revenues collected by the government. As such, the government indirectly and
directly benefits from levying tariffs on both imports and exports. Tariffs
also play a vital role in maintaining the national security of a country.

Increased revenue for the government

            When a
country decides to place tariffs on imported products, the manufacturers can
choose to pass on the expense to the customers or cut down their prices as
compensation for the tariff. When manufacturers select to pass the levy to
consumers through the price increase, it promotes the local products. In this
case, companies of that country are manufacturing the same products at the same
cost; the foreign goods become costlier.

Promotes the local products of a country

Advantages of tariffs

            Tariffs are
usually an obstacle to trade and are used as a tool to protect domestic
industry (Bacchetta, 2009). Tariffs are also referred as import fees, import
duties, or customs. Every country has its tariff rates, and this depends on the
type of product the country is intending to protect. Besides, a state will
impose sales taxes, various local taxes, as well as additional import duties
fees, which is collected during customs clearance. In nations that have signed
trade treaties with one another, tariffs are waived either wholly or partly
(Bacchetta, 2009). For example, the United States of America has trade
agreements with over twenty nations. Several types of tariffs are available in
the trade between countries. These include the ad valorem and specific tariff. “Specific
tariffs are trade barriers designed to reduce imports into countries” (Business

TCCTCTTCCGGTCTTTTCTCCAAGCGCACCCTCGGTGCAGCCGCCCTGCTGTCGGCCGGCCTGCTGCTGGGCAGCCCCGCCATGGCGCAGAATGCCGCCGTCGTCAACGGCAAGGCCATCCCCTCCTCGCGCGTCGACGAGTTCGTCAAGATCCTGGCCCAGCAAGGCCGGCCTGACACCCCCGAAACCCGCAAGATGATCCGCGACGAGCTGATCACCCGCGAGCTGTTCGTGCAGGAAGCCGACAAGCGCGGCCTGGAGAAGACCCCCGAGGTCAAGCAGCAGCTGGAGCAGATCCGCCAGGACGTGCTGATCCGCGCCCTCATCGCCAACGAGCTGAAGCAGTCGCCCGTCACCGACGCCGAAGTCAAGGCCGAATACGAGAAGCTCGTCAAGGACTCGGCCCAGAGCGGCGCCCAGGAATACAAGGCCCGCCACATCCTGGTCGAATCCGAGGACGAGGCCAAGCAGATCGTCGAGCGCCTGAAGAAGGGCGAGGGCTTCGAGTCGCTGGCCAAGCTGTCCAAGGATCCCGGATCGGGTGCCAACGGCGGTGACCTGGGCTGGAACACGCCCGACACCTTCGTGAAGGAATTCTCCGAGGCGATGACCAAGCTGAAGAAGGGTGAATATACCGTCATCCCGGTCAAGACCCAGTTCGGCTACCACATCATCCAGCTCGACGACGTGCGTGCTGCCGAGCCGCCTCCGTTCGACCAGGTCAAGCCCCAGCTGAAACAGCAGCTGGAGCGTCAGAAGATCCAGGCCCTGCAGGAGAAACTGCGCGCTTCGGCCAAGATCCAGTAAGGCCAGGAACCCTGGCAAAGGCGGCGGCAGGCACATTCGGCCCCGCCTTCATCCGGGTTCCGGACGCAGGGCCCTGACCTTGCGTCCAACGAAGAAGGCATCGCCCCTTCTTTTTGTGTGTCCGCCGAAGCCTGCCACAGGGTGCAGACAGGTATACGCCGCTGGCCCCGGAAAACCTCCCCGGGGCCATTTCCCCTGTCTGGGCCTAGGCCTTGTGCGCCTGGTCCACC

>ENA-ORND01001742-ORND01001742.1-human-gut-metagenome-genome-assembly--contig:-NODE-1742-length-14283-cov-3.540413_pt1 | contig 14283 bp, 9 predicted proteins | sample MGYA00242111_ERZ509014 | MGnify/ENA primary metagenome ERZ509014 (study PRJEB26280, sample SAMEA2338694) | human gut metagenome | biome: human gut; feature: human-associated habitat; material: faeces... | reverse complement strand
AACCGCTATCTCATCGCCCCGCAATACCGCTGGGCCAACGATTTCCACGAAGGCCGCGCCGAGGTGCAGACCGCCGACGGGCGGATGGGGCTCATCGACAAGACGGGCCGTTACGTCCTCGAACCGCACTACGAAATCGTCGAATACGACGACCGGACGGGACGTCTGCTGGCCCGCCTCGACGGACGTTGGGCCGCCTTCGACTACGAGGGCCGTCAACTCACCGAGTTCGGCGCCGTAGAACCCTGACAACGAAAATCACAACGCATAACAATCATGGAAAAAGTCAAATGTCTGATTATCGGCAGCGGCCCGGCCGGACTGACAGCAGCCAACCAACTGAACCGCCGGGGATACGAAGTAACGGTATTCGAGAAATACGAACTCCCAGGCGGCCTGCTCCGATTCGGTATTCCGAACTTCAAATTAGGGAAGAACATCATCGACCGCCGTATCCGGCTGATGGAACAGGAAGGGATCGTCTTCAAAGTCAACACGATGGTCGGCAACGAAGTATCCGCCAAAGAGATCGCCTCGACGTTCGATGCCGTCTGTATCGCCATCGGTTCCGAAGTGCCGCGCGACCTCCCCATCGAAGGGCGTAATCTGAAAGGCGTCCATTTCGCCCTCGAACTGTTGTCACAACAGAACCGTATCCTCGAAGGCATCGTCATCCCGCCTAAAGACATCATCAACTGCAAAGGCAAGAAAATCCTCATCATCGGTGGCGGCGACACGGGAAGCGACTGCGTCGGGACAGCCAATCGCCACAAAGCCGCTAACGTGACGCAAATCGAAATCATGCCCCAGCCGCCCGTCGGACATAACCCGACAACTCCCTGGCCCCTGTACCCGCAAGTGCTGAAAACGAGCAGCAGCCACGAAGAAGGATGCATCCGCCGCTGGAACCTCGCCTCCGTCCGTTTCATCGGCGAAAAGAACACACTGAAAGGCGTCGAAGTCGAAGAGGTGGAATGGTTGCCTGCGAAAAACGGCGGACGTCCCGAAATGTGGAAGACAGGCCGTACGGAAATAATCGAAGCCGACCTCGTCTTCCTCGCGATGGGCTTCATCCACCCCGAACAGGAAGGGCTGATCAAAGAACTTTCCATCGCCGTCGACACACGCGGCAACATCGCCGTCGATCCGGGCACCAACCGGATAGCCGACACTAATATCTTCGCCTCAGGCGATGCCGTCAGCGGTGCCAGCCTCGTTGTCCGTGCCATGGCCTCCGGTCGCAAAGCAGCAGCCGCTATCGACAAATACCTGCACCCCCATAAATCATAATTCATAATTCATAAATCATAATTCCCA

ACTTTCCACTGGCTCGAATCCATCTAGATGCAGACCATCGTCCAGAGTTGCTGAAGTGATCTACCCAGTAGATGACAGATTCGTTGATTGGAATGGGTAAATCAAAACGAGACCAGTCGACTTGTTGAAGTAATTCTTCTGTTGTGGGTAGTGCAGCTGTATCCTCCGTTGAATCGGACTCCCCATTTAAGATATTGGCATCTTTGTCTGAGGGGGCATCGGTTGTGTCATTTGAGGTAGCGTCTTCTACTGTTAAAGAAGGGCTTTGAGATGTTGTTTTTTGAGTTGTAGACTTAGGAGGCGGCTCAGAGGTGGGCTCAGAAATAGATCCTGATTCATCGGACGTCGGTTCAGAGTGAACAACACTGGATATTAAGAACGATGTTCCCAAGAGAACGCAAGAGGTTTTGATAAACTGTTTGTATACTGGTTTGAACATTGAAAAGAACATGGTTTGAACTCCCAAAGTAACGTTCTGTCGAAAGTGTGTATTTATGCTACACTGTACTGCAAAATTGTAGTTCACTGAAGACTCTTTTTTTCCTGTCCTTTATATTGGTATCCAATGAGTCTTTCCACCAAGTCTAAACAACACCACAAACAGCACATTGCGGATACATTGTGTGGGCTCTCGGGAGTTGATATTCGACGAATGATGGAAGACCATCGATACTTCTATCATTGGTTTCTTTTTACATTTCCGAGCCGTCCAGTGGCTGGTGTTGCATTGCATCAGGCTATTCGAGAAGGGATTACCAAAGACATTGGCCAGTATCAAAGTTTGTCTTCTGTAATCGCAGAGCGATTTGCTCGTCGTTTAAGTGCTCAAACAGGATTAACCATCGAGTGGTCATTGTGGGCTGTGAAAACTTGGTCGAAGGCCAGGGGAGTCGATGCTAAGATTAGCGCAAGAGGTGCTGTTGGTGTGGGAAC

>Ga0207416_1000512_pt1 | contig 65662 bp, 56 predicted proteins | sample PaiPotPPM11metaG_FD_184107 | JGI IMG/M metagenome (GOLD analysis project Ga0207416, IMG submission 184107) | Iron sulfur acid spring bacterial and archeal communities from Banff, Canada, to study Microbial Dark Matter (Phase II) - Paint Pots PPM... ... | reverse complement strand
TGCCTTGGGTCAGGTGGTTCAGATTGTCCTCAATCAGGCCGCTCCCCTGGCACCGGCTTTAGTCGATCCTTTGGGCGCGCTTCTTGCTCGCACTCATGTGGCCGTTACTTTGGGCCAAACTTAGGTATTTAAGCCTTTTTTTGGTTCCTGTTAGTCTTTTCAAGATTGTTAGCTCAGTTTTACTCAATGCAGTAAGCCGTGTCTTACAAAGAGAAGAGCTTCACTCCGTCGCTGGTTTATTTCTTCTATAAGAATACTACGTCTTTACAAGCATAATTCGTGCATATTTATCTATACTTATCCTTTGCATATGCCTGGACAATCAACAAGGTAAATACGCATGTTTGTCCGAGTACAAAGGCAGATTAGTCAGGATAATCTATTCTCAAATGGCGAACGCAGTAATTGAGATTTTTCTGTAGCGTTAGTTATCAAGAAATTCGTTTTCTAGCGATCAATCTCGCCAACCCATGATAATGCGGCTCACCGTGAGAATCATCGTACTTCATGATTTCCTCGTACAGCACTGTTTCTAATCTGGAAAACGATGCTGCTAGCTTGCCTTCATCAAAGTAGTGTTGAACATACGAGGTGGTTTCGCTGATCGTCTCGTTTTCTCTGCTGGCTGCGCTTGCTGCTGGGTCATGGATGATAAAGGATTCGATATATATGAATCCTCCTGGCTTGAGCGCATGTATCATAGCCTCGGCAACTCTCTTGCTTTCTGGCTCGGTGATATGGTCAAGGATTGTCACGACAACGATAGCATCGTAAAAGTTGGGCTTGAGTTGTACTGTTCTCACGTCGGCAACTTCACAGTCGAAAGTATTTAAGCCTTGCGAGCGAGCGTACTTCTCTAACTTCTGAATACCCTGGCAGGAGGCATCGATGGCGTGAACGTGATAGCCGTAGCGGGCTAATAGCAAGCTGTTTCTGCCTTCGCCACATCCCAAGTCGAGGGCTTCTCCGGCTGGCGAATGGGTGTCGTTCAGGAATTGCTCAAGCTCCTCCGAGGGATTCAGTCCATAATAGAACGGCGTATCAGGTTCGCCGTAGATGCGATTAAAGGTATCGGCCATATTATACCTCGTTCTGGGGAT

Dictionary). For example, “a tariff of $5 per barrel of oil” (McEachern, 2015,
p. 282). The Business Dictionary defines ad valorem as duty or other charges
levied on an item based on its value and not based on its quantity, size,
weight, or other factor, for example, “10 percent on the imported price of
jeans” (McEachern, 2015, p. 282). “While arguments about the pros and cons of
the North American Free Trade Agreement (NAFTA) filled the airwaves last fall,
a far more muscular trade accord was being hammered out by the world’s major
economic powers with scant attention paid the proceedings. Now, suddenly, the
agreement reached on December 15, 1993, by the 117 countries party to the
Uruguay round of the General Agreement on Tariffs and Trade (GATT) has set the
stage for the most expansive free-trade regime the modern world has ever known”
(Kelly, 1994). According to the Forum Issue vol 3, multilateral, regional, and
bilateral trade negotiations, as well as non-reciprocal concessions, has led to
some remarkable reductions in global tariff protection. They also stated that
trade barriers related to non-tariff measures (NTMs) may undermine the impact
of falling tariffs.  Bacchetta and
Beverelli mentioned that in 2012, the World Trade Organization (WTO) looked
further into NTMs. They also stated that NTMs have existed since countries
first began to trade.

 “A tariff is a tax on imports” (McEachern, 2015, p. 282). Tariffs are normally imposed
on the imported products based on the value such of products or on the fixed
unit price, once the importer enters a host country. Normally, countries impose
tariffs to fulfill many objectives including but not limited to reducing the
amounts of imports and safeguarding the domestic industries from unprecedented
collapse. Tariffs have several effects both to the foreign countries, hosts, as
well as, people. Throughout this paper, I will discuss tariffs and its pros and